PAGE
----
There has been one case of BSE in the U.S., in a cow that was imported to the country from Canada. Canada has had three confirmed cases of BSE. The U.S. recently increased the number of cattle tested for BSE annually to half a million; thirty-six million cattle are slaughtered annually in the U.S..
Creutzfeldt-Jacob Disease (CJD) is a rare disorder that causes deterioration of mental function and movement in human beings. A variant form of CJD, abbreviated vCJD, first identified in 1996, is thought to be contracted through eating products from BSE-contaminated cattle, or more specifically, meat that came in contact with infected tissue (including the brain, spinal cord fluid, tonsils, or intestines) during slaughter. Because this is the most likely route of infection, governments have initiated prevention methods to detect and destroy BSE-carrying cattle, disallowing the use of live but non-ambulatory cattle ("downers") into the food supply, and preventing the organs from cattle of over 30 months of age from entering the food supply, since younger cattle are not known to exhibit symptoms of BSE.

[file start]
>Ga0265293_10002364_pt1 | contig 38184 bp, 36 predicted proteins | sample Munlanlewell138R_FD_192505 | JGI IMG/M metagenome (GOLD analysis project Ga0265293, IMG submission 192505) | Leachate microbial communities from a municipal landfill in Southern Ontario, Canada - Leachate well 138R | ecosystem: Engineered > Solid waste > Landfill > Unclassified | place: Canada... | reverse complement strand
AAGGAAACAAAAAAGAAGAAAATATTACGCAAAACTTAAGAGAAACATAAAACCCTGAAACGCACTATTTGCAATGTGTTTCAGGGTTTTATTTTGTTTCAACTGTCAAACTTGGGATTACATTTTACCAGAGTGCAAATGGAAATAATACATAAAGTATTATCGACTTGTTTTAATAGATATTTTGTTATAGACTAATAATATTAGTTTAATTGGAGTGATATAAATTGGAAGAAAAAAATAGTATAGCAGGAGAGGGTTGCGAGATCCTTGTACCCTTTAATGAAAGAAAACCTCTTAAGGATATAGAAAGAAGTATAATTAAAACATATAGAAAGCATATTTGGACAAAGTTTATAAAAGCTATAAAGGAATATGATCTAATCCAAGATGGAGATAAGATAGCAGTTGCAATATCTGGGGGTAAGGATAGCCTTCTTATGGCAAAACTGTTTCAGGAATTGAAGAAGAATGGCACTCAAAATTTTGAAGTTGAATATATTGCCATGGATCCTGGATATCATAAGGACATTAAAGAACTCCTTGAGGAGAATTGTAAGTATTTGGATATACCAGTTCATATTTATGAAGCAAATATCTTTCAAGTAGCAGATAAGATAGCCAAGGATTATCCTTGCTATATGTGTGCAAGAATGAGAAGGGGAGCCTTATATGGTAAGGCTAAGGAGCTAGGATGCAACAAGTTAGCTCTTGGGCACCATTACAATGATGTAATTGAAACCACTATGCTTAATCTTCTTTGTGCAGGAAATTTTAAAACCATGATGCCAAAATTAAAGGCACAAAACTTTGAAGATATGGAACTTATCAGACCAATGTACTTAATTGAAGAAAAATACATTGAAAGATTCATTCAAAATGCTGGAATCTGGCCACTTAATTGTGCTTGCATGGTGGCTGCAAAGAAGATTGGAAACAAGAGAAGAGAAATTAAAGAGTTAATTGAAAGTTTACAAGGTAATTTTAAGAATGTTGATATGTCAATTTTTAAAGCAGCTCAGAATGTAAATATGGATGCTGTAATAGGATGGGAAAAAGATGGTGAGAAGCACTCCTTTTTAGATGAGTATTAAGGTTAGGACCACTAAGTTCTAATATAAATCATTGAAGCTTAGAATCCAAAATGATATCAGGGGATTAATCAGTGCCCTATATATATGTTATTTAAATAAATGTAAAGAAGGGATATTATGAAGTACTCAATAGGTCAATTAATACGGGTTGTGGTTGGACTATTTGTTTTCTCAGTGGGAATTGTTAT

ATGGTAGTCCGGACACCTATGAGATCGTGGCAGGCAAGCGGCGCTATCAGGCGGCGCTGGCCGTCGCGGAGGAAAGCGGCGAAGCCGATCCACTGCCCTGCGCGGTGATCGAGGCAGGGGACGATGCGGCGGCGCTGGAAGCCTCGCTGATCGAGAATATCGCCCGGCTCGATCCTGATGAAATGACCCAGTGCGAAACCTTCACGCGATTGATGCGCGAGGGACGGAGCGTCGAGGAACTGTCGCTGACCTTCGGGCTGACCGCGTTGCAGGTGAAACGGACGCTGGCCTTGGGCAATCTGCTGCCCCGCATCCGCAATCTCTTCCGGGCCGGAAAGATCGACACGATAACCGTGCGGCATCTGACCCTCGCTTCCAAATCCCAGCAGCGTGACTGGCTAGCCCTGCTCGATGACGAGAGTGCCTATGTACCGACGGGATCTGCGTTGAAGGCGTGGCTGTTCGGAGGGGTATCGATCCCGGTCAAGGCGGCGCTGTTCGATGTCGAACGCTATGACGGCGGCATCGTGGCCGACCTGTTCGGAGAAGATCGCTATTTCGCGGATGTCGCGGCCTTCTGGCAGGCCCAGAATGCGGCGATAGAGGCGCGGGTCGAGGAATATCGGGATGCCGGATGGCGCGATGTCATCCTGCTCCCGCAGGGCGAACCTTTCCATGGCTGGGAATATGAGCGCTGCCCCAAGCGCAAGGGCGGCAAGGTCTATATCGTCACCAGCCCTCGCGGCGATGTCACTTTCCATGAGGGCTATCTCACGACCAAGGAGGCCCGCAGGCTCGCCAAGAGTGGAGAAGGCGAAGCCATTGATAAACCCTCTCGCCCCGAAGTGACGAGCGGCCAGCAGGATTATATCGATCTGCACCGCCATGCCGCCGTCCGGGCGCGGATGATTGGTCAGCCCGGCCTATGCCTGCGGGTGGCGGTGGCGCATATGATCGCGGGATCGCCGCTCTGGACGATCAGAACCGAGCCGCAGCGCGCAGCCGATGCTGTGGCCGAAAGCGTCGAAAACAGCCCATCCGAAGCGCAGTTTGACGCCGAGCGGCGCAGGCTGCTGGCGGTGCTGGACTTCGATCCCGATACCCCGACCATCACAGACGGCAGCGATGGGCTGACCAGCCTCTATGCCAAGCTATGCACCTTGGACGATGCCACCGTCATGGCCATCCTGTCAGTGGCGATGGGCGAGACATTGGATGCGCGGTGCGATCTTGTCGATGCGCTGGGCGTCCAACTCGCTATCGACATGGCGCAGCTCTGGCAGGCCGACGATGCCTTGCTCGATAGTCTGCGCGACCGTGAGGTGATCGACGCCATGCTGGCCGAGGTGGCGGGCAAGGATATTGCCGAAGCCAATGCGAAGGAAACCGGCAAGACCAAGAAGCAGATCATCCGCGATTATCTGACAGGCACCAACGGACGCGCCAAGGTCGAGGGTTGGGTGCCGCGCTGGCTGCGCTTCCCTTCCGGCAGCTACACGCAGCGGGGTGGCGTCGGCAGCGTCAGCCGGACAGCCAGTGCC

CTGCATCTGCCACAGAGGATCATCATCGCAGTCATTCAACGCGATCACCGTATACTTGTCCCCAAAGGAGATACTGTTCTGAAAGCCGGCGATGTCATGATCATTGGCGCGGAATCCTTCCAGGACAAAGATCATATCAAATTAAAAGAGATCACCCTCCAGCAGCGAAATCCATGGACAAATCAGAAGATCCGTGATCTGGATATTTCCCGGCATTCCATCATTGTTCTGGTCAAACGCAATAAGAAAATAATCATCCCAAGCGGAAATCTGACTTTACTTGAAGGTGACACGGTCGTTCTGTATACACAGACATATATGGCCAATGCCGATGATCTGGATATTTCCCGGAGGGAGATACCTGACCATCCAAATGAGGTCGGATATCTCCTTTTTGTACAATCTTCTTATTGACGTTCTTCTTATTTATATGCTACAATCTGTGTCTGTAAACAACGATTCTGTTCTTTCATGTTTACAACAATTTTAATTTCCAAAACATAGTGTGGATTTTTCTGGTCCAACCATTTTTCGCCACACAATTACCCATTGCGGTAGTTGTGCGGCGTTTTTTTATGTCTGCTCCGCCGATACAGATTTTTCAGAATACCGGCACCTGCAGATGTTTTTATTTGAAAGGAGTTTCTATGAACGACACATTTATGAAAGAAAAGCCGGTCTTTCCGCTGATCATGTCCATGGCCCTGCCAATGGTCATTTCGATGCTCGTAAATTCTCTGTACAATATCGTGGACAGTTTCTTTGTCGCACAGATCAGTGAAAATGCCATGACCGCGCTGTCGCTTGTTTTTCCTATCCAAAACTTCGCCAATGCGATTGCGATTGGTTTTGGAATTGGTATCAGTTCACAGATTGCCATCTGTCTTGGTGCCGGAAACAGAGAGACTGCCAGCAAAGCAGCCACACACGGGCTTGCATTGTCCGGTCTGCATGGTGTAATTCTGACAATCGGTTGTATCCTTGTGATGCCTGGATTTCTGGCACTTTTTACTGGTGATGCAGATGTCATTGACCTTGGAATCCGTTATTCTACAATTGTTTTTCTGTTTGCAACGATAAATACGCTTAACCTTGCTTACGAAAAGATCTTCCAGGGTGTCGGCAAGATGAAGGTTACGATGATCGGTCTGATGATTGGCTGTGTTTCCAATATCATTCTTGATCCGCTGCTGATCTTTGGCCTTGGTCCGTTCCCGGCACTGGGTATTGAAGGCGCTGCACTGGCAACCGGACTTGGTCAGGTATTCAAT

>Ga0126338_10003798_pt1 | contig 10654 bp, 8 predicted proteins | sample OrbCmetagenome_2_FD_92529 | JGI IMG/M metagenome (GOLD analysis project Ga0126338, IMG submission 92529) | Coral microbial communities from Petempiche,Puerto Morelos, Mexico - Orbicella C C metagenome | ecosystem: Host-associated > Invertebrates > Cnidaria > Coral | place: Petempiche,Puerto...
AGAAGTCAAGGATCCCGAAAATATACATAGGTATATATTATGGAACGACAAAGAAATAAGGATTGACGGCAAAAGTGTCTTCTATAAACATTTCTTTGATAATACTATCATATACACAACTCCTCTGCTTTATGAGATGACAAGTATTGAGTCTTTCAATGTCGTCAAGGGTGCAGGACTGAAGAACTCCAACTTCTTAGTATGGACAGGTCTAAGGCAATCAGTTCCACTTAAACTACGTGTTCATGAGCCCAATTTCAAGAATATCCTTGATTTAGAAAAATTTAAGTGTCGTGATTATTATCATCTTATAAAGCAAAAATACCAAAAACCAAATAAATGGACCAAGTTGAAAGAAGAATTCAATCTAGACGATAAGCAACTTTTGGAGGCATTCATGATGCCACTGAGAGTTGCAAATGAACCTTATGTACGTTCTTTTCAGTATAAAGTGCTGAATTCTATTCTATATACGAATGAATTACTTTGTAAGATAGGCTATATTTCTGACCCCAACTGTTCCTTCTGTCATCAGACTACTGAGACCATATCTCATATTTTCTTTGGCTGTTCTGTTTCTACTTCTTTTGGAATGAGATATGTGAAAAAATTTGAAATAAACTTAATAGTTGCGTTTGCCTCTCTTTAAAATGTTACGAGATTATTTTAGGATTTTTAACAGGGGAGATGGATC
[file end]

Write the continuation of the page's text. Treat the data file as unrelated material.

It was realized soon after the discovery of vCJD that the disease could also be spread through blood during transfusions. As a result, blood banks have worked to minimize risk of transmission through this route. Though fatal, vCJD is rare: as of December 1, 2003, only 153 cases of vCJD had been reported worldwide. All cases of vCJD were in people who had lived at least for a time in a country where BSE also occurred among the cattle population.
You are correct in noting that the incubation period for vCJD seems to be rather long, estimated currently at 10 to 15 years. There are varying predictions of what this could mean for countries that have experienced BSE outbreaks or vCJD cases already. But studies are not yet reliable enough to give firm estimates of the impact that might be expected from known BSE outbreaks during the 1980s and 1990s.
Unfortunately, vCJD has no cure, and currently, no agreed-upon treatment. More research is needed not only to develop treatment options, but also to understand the disease itself.
Gelatin, derived from collagen, is a widely-used animal-derived product. In addition to being found in food products, gelatin is frequently used in the manufacture of pharmaceuticals. Gelatin is indeed made from skin and bones of cattle, as you mention in your question, but the primary raw material for modern gelatin production is actually pig skin. Pigs are not currently known to be affected by BSE or any similar disease. In addition to cow- and pig-based gelatin products, there are also fish-based and completely vegetarian versions of gelatin (to be discussed later in this answer).